Sunday , October 25, 2020

Why the Electronic Transactions Association Is Focusing on Canada

In response to Canada’s moves to introduce further regulation of its payments industry, the Washington, D.C.-based Electronic Transactions Association said this week it is “expanding” its advocacy effort into that country. So far, the ETA’s effort includes hiring a lobbyist to represent the interests of Canadian payments companies and U.S. companies with Canadian operations, Scott Talbott, senior vice president of government affairs at the association, tells Digital Transactions News.

Some two dozen ETA-member companies are based in or have at least some business interests in Canada, the association says. These include major firms such as Toronto-based Moneris Solutions, Paysafe Group, Montreal-based Pivotal Payments, and Square Inc.

Chris Smillie, a principal at Tactix, a Canadian law firm, is working as a lobbyist in Canada on behalf of the Electronic Transactions Association. (Image credit: Tactix)

For now, Talbott and the lobbyist, Chris Smillie, a principal at Tactix, a law firm with offices in Ottawa and Toronto, are focusing on a proposal the Canadian government’s Department of Finance calls “A New Retail Payments Oversight Framework,” which emerged in the form of a consultation paper last year as part of an effort to more closely regulate consumer-based payments. The paper represents “the largest contemplated change” the ETA sees in Canada’s approach to the payments business, Talbott says.

The sweeping proposal would introduce new regulation covering a wide range of issues, including consumer protection, disclosures, operational standards, and liability. “They cover the waterfront,” says Talbott.

The ETA’s concern is that at least some of the proposals could create confusion by adding to or duplicating existing law. “The consultation draft is headed in the right direction, but we want to ensure the new framework takes into account existing regulation so as not to pile on,” Talbott says. “We’re not against regulation, but we want smart regulation.” Canada already has, for example, a code of conduct governing the credit and debit card business.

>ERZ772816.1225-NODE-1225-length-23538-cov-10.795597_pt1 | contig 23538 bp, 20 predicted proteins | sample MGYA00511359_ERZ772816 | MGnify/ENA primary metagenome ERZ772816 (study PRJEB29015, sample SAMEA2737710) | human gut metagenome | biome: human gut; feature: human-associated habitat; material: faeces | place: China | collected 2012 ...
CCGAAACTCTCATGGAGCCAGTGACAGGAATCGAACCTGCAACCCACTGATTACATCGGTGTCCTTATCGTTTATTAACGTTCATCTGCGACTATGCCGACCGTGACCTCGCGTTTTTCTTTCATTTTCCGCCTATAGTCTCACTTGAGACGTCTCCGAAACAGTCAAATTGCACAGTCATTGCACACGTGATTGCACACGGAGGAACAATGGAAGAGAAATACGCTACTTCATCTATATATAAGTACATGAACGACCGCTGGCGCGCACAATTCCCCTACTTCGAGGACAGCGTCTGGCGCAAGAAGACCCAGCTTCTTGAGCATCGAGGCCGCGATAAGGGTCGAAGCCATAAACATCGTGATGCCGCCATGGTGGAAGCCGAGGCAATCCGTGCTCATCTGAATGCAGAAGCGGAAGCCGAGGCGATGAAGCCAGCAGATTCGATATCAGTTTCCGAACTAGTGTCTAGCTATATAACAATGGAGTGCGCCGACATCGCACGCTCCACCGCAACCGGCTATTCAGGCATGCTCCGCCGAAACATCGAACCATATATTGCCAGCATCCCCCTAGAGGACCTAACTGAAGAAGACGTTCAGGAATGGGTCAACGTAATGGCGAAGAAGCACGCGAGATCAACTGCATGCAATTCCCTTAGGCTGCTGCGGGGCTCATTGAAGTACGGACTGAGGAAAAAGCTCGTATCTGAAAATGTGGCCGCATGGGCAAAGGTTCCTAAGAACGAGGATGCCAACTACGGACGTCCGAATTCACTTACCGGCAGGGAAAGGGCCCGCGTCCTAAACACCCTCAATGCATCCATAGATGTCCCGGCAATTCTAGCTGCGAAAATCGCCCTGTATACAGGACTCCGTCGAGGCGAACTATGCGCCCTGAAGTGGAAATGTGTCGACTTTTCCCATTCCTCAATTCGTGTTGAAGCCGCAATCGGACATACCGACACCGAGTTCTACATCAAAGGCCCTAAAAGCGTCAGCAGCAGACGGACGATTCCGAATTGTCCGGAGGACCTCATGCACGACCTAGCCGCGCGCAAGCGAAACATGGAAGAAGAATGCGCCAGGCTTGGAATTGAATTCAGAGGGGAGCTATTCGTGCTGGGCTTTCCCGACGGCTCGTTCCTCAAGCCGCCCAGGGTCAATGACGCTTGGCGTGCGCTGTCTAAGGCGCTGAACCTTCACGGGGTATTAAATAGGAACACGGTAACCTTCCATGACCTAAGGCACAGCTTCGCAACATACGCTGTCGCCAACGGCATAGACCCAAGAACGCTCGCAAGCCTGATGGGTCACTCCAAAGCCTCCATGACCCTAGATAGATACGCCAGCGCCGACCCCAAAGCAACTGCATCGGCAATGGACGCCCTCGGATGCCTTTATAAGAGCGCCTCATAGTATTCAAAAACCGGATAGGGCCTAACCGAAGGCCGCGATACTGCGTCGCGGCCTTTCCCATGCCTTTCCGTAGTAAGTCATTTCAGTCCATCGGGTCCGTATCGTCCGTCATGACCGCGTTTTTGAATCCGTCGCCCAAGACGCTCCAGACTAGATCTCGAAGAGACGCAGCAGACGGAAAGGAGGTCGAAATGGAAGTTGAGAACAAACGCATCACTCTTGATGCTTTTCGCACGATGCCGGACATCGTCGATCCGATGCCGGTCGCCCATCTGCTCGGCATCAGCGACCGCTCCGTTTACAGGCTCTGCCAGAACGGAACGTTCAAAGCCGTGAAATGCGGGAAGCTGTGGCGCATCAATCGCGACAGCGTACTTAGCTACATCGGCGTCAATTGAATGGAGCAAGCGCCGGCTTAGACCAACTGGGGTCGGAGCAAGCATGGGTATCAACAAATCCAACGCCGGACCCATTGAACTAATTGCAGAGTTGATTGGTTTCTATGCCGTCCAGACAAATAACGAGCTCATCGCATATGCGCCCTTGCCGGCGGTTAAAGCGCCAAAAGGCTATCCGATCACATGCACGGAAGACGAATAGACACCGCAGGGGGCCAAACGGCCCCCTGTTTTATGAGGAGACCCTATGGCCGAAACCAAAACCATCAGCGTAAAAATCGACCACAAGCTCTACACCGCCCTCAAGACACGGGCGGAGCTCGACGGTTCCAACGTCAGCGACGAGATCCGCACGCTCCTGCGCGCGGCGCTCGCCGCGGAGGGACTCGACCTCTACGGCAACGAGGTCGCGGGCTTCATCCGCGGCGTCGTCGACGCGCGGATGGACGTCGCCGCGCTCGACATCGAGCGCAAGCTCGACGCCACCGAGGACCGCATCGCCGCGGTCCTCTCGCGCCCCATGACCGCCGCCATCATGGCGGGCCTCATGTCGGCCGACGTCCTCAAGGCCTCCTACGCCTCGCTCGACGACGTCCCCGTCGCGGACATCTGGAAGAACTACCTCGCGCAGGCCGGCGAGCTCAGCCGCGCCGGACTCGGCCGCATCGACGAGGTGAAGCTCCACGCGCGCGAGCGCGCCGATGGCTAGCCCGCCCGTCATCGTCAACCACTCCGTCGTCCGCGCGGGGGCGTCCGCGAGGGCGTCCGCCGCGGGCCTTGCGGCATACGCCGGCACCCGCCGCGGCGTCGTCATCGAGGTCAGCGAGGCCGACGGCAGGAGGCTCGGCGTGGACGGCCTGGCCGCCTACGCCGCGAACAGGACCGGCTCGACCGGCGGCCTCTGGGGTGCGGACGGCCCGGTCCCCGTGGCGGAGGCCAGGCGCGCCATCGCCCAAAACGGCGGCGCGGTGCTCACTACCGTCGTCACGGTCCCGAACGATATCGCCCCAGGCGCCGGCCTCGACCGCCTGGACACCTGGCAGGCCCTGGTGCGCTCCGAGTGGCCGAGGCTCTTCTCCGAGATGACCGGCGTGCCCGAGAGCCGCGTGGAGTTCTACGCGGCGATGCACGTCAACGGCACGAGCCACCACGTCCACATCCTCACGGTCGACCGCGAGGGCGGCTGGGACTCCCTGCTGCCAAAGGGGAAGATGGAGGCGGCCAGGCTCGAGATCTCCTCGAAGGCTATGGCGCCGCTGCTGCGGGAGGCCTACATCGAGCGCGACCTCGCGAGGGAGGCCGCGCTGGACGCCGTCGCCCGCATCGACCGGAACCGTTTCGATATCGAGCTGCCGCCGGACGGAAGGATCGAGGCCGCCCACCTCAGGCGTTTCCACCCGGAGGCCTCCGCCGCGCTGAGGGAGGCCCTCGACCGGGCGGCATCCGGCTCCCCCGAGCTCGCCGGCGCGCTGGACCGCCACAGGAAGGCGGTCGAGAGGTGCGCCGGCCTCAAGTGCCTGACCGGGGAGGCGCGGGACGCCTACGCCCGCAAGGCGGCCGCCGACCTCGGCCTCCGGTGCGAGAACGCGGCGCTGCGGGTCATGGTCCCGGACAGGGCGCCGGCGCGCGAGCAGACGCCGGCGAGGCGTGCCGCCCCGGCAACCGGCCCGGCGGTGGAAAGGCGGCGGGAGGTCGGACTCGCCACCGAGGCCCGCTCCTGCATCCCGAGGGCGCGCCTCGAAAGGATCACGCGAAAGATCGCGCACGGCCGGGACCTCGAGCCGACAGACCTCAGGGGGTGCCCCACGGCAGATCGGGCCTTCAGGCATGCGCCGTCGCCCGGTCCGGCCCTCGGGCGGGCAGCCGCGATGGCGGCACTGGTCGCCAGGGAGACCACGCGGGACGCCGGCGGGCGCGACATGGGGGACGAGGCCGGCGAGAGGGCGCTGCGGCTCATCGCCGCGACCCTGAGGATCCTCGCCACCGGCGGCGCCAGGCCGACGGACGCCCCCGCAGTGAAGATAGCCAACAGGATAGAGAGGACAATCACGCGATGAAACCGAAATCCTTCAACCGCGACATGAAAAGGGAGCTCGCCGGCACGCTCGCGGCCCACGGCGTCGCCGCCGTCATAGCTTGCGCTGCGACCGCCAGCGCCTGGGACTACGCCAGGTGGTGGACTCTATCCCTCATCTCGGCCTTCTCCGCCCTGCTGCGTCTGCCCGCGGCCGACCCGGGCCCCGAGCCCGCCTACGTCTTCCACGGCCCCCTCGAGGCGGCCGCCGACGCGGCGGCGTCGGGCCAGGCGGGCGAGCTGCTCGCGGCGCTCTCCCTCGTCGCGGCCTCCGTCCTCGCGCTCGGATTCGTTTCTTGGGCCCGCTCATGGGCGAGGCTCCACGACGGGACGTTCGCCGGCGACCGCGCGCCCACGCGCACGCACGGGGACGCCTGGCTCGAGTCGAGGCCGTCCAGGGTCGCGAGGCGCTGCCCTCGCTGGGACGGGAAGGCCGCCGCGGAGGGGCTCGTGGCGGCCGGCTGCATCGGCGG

The ETA’s interest in the proposal dates almost to when the draft emerged. The association filed comments on Oct. 6, the date they were due, and has asked the Department of Finance to consider both existing regulation and self-regulation before creating new law, Talbott says.

But now the group feels a stronger effort is needed, and hence the decision to hire Tactix. “We’ve been up there lobbying, but the issue has grown big enough that having regular boots on the ground is necessary,” Talbott says.

Adam Atlas, a Montreal-based attorney who concentrates on acquiring matters, applauds the ETA’s expanded focus on Canada, and on the “New Retail Payments Oversight Framework” in particular. “The Framework is problematic,” he says. “There are existing contracts and network rules that serve what the Framework is trying to serve.”

He argues payments innovation is moving fast enough that government regulation would soon grow obsolete. “The ground is always shifting,” he says. “I’d be surprised if the Department of Finance could keep up.”

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